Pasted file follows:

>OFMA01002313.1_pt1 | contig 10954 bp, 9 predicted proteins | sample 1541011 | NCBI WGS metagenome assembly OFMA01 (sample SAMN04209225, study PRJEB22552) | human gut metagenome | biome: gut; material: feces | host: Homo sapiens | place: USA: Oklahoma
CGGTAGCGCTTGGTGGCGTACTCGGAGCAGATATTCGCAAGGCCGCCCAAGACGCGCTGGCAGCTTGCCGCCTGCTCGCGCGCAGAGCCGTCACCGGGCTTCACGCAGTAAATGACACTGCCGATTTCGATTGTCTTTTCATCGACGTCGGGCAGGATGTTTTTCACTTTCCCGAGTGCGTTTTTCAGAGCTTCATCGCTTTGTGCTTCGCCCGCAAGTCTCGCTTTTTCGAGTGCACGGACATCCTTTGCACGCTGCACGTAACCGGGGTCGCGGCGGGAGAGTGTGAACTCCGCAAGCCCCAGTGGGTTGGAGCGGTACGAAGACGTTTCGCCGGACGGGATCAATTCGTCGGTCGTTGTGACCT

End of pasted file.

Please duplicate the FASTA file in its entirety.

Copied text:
>OFMA01002313.1_pt1 | contig 10954 bp, 9 predicted proteins | sample 1541011 | NCBI WGS metagenome assembly OFMA01 (sample SAMN04209225, study PRJEB22552) | human gut metagenome | biome: gut; material: feces | host: Homo sapiens | place: USA: Oklahoma
CGGTAGCGCTTGGTGGCGTACTCGGAGCAGATATTCGCAAGGCCGCCCAAGACGCGCTGGCAGCTTGCCGCCTGCTCGCGCGCAGAGCCGTCACCGGGCTTCACGCAGTAAATGACACTGCCGATTTCGATTGTCTTTTCATCGACGTCGGGCAGGATGTTTTTCACTTTCCCGAGTGCGTTTTTCAGAGCTTCATCGCTTTGTGCTTCGCCCGCAAGTCTCGCTTTTTCGAGTGCACGGACATCCTTTGCACGCTGCACGTAACCGGGGTCGCGGCGGGAGAGTGTGAACTCCGCAAGCCCCAGTGGGTTGGAGCGGTACGAAGACGTTTCGCCGGACGGGATCAATTCGTCGGTCGTTGTGACCT